Hostage issue figures in complex talks to halt Beirut violence. Some indicate hostage release would precede Syrian deployment
The fate of 18 foreign hostages in Lebanon - including nine Americans - is in the balance, as Syria ponders whether and how to restore order in the embattled southern suburbs of Beirut. Many of the hostages are believed to be held by the Iranian-backed Hizbullah or affiliated groups. Hizbullah fighters have won control of 80 percent of the area in battles with Amal, a rival, Syrian-backed mainstream Shiite movement.
The violence entered its 17th day yesterday. Six people died as the two groups exchanged mortar fire.
For more than a week, some 7,000 Syrian troops have been poised at the entrances to the suburbs, awaiting the command to impose a security plan.
But their deployment was delayed, as intensive discussions took place between Syrian, Iranian, and Lebanese officials in Beirut and Damascus over terms and conditions for the Syrian move.
The plight of the hostages was high on the agenda in a lengthy meeting in Damascus on Saturday between President Hafez Assad and Vernon Walters, US ambassador to the United Nations.
Both Syrian and Iranian officials have publicly linked a resolution of the inter-Shiite battles with the hostage issue. It is also believed to be a major element in the complex, behind-the-scenes negotiations.
Asked about the fate of the hostages, a senior Iranian envoy in Beirut, Deputy Foreign Minister Ali Muhammad Besharati, said last week: ``I think that if we are able to end the current state of war ... the other question will be solved also.''
The main spokesman for the Syrian troops in Lebanon, intelligence chief Brig. Gen. Ghazi Kenaan, said Thursday that his forces were sure to go into the suburbs sooner or later. ``When they do, I hope there will be no hostages left, either in the suburbs or elsewhere,'' he added.
After his meeting with President Assad, Mr. Walters said he had not tried to influence Syria's decision on moving into the suburbs.
``I'm sure that President Assad, as a military man, is very aware of the possible dangers and advantages of such an action, and I did not attempt to influence his decision in one way or another,'' he said. ``The Syrians can make their own decision in this matter, since they know the situation better than we do.''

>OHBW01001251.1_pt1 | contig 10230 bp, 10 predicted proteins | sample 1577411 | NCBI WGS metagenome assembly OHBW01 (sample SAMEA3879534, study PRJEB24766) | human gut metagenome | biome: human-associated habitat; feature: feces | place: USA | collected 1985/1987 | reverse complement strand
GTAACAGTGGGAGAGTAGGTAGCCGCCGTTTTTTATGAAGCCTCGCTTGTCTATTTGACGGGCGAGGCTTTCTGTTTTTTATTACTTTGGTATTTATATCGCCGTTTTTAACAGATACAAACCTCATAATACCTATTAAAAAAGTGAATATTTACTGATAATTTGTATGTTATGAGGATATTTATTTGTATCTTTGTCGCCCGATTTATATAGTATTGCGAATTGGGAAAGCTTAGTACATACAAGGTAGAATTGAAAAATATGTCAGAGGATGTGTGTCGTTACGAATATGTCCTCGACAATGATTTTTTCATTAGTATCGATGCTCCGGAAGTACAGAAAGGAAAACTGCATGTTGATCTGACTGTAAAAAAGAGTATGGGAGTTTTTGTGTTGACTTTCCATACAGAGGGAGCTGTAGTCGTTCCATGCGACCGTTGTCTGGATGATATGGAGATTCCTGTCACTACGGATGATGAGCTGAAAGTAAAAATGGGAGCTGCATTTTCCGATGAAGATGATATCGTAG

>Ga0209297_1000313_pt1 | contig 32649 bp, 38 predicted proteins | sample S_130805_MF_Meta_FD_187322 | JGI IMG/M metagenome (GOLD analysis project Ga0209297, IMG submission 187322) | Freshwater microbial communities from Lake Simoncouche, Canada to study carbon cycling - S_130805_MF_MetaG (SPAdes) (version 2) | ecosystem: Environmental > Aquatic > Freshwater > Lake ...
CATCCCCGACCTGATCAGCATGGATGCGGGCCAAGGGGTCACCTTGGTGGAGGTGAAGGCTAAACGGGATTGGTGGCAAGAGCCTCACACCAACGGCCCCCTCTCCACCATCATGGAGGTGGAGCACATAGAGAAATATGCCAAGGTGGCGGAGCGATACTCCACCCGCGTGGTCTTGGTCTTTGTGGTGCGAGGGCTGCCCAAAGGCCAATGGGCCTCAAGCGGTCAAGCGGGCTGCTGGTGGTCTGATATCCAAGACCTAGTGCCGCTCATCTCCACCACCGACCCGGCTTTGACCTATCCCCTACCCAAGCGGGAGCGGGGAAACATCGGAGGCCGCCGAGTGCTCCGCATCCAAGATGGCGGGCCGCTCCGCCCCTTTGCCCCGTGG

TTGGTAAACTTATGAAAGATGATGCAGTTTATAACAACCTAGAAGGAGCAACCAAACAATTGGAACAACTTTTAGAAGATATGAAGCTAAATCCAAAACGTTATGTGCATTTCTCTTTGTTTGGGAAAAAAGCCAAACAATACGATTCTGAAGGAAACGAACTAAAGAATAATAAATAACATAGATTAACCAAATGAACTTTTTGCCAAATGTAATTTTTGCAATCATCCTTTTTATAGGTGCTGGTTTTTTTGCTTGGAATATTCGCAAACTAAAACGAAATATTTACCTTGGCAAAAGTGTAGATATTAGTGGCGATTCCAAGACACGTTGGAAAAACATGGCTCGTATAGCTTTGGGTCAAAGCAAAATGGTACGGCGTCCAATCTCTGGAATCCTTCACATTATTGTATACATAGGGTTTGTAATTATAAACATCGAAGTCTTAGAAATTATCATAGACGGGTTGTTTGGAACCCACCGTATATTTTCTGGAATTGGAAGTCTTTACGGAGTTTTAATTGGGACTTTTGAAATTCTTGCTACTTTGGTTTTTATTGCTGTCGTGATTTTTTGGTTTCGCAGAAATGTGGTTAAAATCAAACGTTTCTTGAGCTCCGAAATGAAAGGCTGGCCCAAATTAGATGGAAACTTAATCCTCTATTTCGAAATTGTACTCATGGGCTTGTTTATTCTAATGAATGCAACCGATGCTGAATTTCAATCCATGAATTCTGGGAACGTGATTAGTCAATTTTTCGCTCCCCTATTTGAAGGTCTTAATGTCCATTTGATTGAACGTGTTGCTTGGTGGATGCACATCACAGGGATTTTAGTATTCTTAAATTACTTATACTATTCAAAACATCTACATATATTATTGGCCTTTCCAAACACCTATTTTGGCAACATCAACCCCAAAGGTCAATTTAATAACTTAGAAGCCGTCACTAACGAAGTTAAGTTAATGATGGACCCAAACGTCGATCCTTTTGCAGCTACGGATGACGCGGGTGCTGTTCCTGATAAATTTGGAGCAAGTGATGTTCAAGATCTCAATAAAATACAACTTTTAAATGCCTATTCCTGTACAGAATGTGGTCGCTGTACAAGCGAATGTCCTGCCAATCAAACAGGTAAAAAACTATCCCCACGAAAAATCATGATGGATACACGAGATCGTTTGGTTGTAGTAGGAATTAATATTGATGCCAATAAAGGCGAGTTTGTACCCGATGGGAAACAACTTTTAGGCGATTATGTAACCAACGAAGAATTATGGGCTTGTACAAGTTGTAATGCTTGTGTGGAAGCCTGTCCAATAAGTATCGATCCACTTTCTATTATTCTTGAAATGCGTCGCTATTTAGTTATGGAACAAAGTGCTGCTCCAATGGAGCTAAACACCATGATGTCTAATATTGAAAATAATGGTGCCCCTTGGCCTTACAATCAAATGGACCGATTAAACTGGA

Mr. Assad was reported to have assured that he would do all he could to bring about the release of the hostages.
Iranian envoys initially resisted the idea of a Syrian deployment. But as the clashes continued and Shiite community and religious leaders issued further appeals for Syrian intervention, Iranian officials apparently accepted the principle, while arguing over the terms.
Beirut political sources say the plan the Syrians want to apply would be similar to that imposed in West Beirut early last year after violent street battles between Amal and the Druze militia. Armed irregulars would be banned from the streets, but political parties - including Hizbullah - would be allowed to pursue their political activities.
While some Hizbullah leaders have indicated they are not opposed to the deployment in principle, it is not yet clear whether they are ready to accept the curb that it would represent on their presence in what is now their last independent stronghold in Lebanon.
Last month, Amal drove Hizbullah out of most of its positions in the south of the country. Hizbullah has bases in the eastern Bekaa Valley, but the area is controlled by Syrian troops.
The Syrians are clearly reluctant to battle their way into the suburbs. But some well-placed sources believe they will do so as a last resort if a political solution cannot be reached.
``I think they are determined, and they cannot afford not to do it,'' said a senior Muslim politician in an interview. ``It's a matter of timing and preparation. I'm sure they would prefer to go in peacefully, but if no agreement is reached, they would have to do it in any case.''
If it should come to a last-resort confrontation, the Syrians would have to reckon on taking significant casualties in subduing the 2,000 to 3,000 heavily armed Hizbullah fighters, stiffened by some 300 Iranian Revolutionary Guards who are believed to be in the suburbs.
In such a situation, Syria might also risk losing its strategic alliance with Iran, based on their mutual hostility to Iraq. While that alliance has frequently been strained - often over tactical differences in Lebanon - both sides have so far tried to avoid a break.
But political sources in Beirut point to several strong reasons why Syria must act to control the situation in the suburbs.
Hizbullah's control of much of the area has put the radicals directly in contact with the Palestinian refugee camp of Borj el Barajneh, where Palestine Liberation Organization loyalists are hostile to both Amal and the Syrians. In recent fighting, followers of Yasser Arafat have wrested positions from the Syrian-backed breakaway PLO faction headed by Abu Musa.
The Syrians are also trying, with US diplomatic help, to stabilize Lebanon and win sufficient understanding between its estranged Christian and Muslim communities for presidential elections to be held in August.